Do rebalance your investment allocation regularly. Don’t chase returns. It won’t get you any closer to where you need to be.

Remember, you are in control of your retirement savings – so be pro-active!

If you have any questions or are unsure how to invest your money, contact your benefits department or call your retirement plan consultant, R|W Investment Management at 208-297-5445.

*Using diversification as part of your investment strategy neither assures nor guarantees better performance and cannot protect against loss of principal due to changing market conditions.
Investments are not guaranteed and are subject to investment risk including the possible loss of principal.
The “Retirement Times” is published monthly by Retirement Plan Advisory Group’s Marketing team. This material is intended for informational purposes only and should not be construed as legal advice and is not intended to replace the advice of a qualified attorney, tax adviser, investment professional or insurance agent. (c) 2015. Retirement Plan Advisory Group. 401k-2011-19 ACR#148881 08/15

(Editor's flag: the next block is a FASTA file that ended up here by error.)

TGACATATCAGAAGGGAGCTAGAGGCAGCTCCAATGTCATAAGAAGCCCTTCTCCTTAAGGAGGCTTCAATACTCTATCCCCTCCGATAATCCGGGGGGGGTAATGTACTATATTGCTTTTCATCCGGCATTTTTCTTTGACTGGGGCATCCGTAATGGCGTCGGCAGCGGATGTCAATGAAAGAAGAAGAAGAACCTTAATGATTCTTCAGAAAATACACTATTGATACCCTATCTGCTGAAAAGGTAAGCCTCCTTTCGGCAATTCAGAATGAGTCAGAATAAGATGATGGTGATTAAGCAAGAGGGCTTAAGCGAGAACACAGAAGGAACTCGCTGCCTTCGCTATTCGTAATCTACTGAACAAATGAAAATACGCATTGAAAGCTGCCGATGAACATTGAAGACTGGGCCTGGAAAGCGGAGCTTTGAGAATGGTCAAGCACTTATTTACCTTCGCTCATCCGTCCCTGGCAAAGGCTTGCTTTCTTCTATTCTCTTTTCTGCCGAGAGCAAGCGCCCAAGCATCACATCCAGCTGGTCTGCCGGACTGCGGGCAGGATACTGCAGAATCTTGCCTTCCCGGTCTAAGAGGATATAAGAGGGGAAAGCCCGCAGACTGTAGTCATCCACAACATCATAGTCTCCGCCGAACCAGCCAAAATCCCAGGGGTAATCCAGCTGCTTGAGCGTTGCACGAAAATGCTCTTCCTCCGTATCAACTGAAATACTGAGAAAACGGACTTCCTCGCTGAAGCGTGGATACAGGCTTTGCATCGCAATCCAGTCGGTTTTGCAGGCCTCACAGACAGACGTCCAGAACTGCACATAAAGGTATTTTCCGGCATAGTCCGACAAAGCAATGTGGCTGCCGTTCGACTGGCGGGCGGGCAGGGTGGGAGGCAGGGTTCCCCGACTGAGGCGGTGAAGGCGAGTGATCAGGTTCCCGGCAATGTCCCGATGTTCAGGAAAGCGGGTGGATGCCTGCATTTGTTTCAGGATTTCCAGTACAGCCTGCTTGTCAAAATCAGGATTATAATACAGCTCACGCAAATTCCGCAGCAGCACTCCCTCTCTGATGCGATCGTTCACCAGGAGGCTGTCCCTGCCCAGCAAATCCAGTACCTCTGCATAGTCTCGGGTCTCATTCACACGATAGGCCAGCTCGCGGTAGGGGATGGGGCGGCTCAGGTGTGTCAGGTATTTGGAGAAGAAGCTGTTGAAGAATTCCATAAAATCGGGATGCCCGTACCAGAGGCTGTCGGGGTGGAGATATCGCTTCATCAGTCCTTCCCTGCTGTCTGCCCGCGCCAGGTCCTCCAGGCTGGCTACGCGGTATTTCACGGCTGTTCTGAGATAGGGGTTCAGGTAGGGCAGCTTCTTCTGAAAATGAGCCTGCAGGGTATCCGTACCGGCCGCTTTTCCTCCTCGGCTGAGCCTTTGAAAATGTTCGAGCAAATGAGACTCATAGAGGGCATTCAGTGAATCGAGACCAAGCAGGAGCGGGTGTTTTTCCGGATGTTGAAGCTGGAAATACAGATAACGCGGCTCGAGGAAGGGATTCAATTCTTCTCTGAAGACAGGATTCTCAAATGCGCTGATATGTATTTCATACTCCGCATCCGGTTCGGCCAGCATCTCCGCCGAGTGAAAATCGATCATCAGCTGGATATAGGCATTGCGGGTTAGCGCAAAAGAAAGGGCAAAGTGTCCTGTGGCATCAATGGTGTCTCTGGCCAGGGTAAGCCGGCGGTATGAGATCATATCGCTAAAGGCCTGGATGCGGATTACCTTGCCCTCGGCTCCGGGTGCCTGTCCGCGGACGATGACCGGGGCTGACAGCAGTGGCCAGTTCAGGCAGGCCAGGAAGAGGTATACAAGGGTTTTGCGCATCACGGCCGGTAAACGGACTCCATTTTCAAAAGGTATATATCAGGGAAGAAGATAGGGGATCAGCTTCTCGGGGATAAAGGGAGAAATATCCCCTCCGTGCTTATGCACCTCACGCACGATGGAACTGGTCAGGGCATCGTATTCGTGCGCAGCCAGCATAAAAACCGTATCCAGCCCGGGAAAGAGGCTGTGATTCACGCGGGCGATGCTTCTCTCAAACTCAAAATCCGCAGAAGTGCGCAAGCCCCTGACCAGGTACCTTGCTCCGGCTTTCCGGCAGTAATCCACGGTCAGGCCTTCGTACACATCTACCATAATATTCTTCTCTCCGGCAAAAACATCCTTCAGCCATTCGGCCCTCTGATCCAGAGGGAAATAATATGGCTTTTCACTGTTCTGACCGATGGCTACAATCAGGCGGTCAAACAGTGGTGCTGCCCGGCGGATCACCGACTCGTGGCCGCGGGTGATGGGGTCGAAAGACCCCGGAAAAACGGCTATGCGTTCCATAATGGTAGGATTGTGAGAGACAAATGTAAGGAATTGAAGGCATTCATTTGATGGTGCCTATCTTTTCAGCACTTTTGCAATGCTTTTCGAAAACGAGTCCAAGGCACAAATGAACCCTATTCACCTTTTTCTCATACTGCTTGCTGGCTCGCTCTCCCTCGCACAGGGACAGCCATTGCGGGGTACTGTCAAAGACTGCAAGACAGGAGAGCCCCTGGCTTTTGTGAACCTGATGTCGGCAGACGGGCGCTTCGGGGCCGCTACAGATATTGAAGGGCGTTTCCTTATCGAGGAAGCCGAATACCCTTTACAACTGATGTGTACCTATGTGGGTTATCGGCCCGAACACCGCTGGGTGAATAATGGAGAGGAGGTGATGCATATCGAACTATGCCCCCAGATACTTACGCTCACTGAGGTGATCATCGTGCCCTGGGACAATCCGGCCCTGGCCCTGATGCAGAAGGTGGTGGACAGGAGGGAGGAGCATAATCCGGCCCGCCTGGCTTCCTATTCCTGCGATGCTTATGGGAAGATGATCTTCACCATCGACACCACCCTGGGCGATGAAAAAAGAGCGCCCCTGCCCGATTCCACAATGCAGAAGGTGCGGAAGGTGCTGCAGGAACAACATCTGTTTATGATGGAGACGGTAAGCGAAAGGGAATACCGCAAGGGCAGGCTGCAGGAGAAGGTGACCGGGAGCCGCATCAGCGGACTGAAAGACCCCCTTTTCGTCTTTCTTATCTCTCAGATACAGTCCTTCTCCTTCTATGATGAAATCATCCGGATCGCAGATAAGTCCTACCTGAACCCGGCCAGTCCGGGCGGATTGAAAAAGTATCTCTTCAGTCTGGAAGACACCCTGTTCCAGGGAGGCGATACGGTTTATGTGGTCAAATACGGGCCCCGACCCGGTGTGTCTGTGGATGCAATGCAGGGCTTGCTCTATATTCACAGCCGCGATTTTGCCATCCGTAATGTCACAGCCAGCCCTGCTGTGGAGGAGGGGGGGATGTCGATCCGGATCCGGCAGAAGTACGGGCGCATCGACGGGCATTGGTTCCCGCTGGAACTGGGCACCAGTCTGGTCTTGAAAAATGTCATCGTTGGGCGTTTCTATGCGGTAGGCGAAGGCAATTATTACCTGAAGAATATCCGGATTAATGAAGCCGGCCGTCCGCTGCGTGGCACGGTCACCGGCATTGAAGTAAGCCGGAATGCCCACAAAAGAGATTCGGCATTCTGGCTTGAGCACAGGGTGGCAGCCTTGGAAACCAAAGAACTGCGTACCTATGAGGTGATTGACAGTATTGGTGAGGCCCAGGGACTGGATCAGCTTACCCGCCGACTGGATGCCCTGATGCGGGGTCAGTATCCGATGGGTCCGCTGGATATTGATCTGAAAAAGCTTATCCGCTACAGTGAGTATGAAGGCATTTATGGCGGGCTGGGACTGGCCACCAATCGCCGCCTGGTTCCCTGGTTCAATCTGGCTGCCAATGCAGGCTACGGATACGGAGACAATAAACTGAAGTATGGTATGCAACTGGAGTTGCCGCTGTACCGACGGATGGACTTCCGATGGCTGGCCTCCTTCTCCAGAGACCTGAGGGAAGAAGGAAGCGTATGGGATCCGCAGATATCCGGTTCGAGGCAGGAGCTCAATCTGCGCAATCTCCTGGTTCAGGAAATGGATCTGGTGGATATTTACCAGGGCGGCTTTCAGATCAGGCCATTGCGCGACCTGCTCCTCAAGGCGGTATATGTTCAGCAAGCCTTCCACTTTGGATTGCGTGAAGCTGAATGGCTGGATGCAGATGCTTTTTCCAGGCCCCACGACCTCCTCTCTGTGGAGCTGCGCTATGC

Four Tips to Follow in Turbulent Times

With the recent market volatility, it’s understandable for you to be concerned about your investments.

Volatile markets can make you wonder if you’re on track to meet your retirement goals. Don’t be discouraged and most of all, don’t panic. Instead, be proactive! Consider the following steps you should be taking in both up AND down markets:

1. Review Your Portfolio. Know your investment mix and be sure you are invested in the appropriate asset classes (based on your risk tolerance and time horizon to retirement). Times like these reinforce the need to diversify. (While diversification does not guarantee against loss of principal, it can help spread your risk among different asset classes and market segments.)

2. Check Your Contribution Rate. How much you contribute each month can directly impact how much you will have at retirement. Have you done a retirement needs calculation? Do you know how much you should be contributing each month to reach your goal? Are you increasing that amount each year or more often based on your income and age?

3. Rebalance. This will readjust your portfolio back to your original investment strategy attempting to “sell high and buy low”. Essentially, when you rebalance, you tend to sell some appreciated assets and purchase others with lower valuations. Regular rebalancing (as a rule of thumb, at least once a year) may increase the overall return of your portfolio over time.

4. Consult with a Professional. Don’t go it alone. Financial planning resources are available through our retirement plan consultant, R|W Investment Management. Call (208) 297-5445 or email [email protected]